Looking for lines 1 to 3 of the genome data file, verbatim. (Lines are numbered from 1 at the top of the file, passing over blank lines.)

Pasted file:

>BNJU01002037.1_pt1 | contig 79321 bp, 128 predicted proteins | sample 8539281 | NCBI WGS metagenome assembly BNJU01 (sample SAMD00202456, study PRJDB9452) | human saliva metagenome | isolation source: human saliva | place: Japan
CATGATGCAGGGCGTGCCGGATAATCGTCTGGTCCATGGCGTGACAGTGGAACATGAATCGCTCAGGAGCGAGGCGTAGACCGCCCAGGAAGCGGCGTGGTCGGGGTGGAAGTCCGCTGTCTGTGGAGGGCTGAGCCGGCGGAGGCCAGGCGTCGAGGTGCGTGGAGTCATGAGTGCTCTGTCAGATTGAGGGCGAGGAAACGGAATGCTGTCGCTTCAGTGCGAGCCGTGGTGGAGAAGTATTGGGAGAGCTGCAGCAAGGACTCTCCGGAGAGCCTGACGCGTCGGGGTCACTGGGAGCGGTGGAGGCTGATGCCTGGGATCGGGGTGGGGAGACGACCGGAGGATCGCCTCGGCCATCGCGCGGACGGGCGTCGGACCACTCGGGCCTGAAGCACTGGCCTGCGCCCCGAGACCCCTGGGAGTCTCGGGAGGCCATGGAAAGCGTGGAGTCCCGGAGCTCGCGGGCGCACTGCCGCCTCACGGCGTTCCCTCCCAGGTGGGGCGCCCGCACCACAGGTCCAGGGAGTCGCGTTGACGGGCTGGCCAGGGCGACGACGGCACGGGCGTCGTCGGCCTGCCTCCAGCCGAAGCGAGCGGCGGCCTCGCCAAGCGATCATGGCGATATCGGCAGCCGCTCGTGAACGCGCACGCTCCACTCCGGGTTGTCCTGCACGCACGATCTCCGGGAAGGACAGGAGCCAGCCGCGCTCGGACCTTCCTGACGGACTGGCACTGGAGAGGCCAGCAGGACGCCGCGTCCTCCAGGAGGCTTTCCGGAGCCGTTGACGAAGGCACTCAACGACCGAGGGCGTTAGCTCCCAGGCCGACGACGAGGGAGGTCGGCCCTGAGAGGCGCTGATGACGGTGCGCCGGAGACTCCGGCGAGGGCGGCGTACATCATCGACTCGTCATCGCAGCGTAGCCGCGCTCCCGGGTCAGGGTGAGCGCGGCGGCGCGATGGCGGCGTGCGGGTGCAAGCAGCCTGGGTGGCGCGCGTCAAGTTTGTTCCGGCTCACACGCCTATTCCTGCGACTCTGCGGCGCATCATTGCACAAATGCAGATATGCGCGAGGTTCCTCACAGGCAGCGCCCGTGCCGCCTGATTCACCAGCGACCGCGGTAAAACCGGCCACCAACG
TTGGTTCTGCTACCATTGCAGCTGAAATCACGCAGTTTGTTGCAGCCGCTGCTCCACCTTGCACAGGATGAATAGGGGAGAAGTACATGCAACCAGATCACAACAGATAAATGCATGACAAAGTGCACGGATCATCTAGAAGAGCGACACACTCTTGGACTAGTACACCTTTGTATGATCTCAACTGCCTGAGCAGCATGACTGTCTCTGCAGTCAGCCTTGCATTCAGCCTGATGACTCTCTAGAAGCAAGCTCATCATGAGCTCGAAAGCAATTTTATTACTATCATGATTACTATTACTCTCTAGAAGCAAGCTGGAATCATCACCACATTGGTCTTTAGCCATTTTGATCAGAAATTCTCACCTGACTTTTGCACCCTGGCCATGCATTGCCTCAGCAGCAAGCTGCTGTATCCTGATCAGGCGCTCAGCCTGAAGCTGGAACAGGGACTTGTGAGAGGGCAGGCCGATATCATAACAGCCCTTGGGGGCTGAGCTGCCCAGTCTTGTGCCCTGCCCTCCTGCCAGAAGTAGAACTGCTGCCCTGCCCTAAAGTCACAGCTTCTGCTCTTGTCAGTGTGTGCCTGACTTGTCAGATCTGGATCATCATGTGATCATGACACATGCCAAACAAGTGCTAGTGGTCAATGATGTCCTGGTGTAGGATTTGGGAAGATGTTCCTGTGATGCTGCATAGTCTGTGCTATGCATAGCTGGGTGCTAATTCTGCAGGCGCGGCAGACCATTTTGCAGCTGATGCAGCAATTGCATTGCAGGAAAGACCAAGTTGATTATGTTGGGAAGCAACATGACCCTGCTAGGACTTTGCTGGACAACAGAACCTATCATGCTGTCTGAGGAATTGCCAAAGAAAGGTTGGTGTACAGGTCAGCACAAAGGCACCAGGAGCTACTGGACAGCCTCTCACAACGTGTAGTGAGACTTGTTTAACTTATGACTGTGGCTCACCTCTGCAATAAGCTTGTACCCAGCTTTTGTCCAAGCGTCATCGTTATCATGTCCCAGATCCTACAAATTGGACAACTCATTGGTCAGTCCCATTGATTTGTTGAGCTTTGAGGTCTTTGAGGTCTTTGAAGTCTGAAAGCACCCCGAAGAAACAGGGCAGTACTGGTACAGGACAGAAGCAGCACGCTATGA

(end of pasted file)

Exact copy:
>BNJU01002037.1_pt1 | contig 79321 bp, 128 predicted proteins | sample 8539281 | NCBI WGS metagenome assembly BNJU01 (sample SAMD00202456, study PRJDB9452) | human saliva metagenome | isolation source: human saliva | place: Japan
CATGATGCAGGGCGTGCCGGATAATCGTCTGGTCCATGGCGTGACAGTGGAACATGAATCGCTCAGGAGCGAGGCGTAGACCGCCCAGGAAGCGGCGTGGTCGGGGTGGAAGTCCGCTGTCTGTGGAGGGCTGAGCCGGCGGAGGCCAGGCGTCGAGGTGCGTGGAGTCATGAGTGCTCTGTCAGATTGAGGGCGAGGAAACGGAATGCTGTCGCTTCAGTGCGAGCCGTGGTGGAGAAGTATTGGGAGAGCTGCAGCAAGGACTCTCCGGAGAGCCTGACGCGTCGGGGTCACTGGGAGCGGTGGAGGCTGATGCCTGGGATCGGGGTGGGGAGACGACCGGAGGATCGCCTCGGCCATCGCGCGGACGGGCGTCGGACCACTCGGGCCTGAAGCACTGGCCTGCGCCCCGAGACCCCTGGGAGTCTCGGGAGGCCATGGAAAGCGTGGAGTCCCGGAGCTCGCGGGCGCACTGCCGCCTCACGGCGTTCCCTCCCAGGTGGGGCGCCCGCACCACAGGTCCAGGGAGTCGCGTTGACGGGCTGGCCAGGGCGACGACGGCACGGGCGTCGTCGGCCTGCCTCCAGCCGAAGCGAGCGGCGGCCTCGCCAAGCGATCATGGCGATATCGGCAGCCGCTCGTGAACGCGCACGCTCCACTCCGGGTTGTCCTGCACGCACGATCTCCGGGAAGGACAGGAGCCAGCCGCGCTCGGACCTTCCTGACGGACTGGCACTGGAGAGGCCAGCAGGACGCCGCGTCCTCCAGGAGGCTTTCCGGAGCCGTTGACGAAGGCACTCAACGACCGAGGGCGTTAGCTCCCAGGCCGACGACGAGGGAGGTCGGCCCTGAGAGGCGCTGATGACGGTGCGCCGGAGACTCCGGCGAGGGCGGCGTACATCATCGACTCGTCATCGCAGCGTAGCCGCGCTCCCGGGTCAGGGTGAGCGCGGCGGCGCGATGGCGGCGTGCGGGTGCAAGCAGCCTGGGTGGCGCGCGTCAAGTTTGTTCCGGCTCACACGCCTATTCCTGCGACTCTGCGGCGCATCATTGCACAAATGCAGATATGCGCGAGGTTCCTCACAGGCAGCGCCCGTGCCGCCTGATTCACCAGCGACCGCGGTAAAACCGGCCACCAACG
TTGGTTCTGCTACCATTGCAGCTGAAATCACGCAGTTTGTTGCAGCCGCTGCTCCACCTTGCACAGGATGAATAGGGGAGAAGTACATGCAACCAGATCACAACAGATAAATGCATGACAAAGTGCACGGATCATCTAGAAGAGCGACACACTCTTGGACTAGTACACCTTTGTATGATCTCAACTGCCTGAGCAGCATGACTGTCTCTGCAGTCAGCCTTGCATTCAGCCTGATGACTCTCTAGAAGCAAGCTCATCATGAGCTCGAAAGCAATTTTATTACTATCATGATTACTATTACTCTCTAGAAGCAAGCTGGAATCATCACCACATTGGTCTTTAGCCATTTTGATCAGAAATTCTCACCTGACTTTTGCACCCTGGCCATGCATTGCCTCAGCAGCAAGCTGCTGTATCCTGATCAGGCGCTCAGCCTGAAGCTGGAACAGGGACTTGTGAGAGGGCAGGCCGATATCATAACAGCCCTTGGGGGCTGAGCTGCCCAGTCTTGTGCCCTGCCCTCCTGCCAGAAGTAGAACTGCTGCCCTGCCCTAAAGTCACAGCTTCTGCTCTTGTCAGTGTGTGCCTGACTTGTCAGATCTGGATCATCATGTGATCATGACACATGCCAAACAAGTGCTAGTGGTCAATGATGTCCTGGTGTAGGATTTGGGAAGATGTTCCTGTGATGCTGCATAGTCTGTGCTATGCATAGCTGGGTGCTAATTCTGCAGGCGCGGCAGACCATTTTGCAGCTGATGCAGCAATTGCATTGCAGGAAAGACCAAGTTGATTATGTTGGGAAGCAACATGACCCTGCTAGGACTTTGCTGGACAACAGAACCTATCATGCTGTCTGAGGAATTGCCAAAGAAAGGTTGGTGTACAGGTCAGCACAAAGGCACCAGGAGCTACTGGACAGCCTCTCACAACGTGTAGTGAGACTTGTTTAACTTATGACTGTGGCTCACCTCTGCAATAAGCTTGTACCCAGCTTTTGTCCAAGCGTCATCGTTATCATGTCCCAGATCCTACAAATTGGACAACTCATTGGTCAGTCCCATTGATTTGTTGAGCTTTGAGGTCTTTGAGGTCTTTGAAGTCTGAAAGCACCCCGAAGAAACAGGGCAGTACTGGTACAGGACAGAAGCAGCACGCTATGA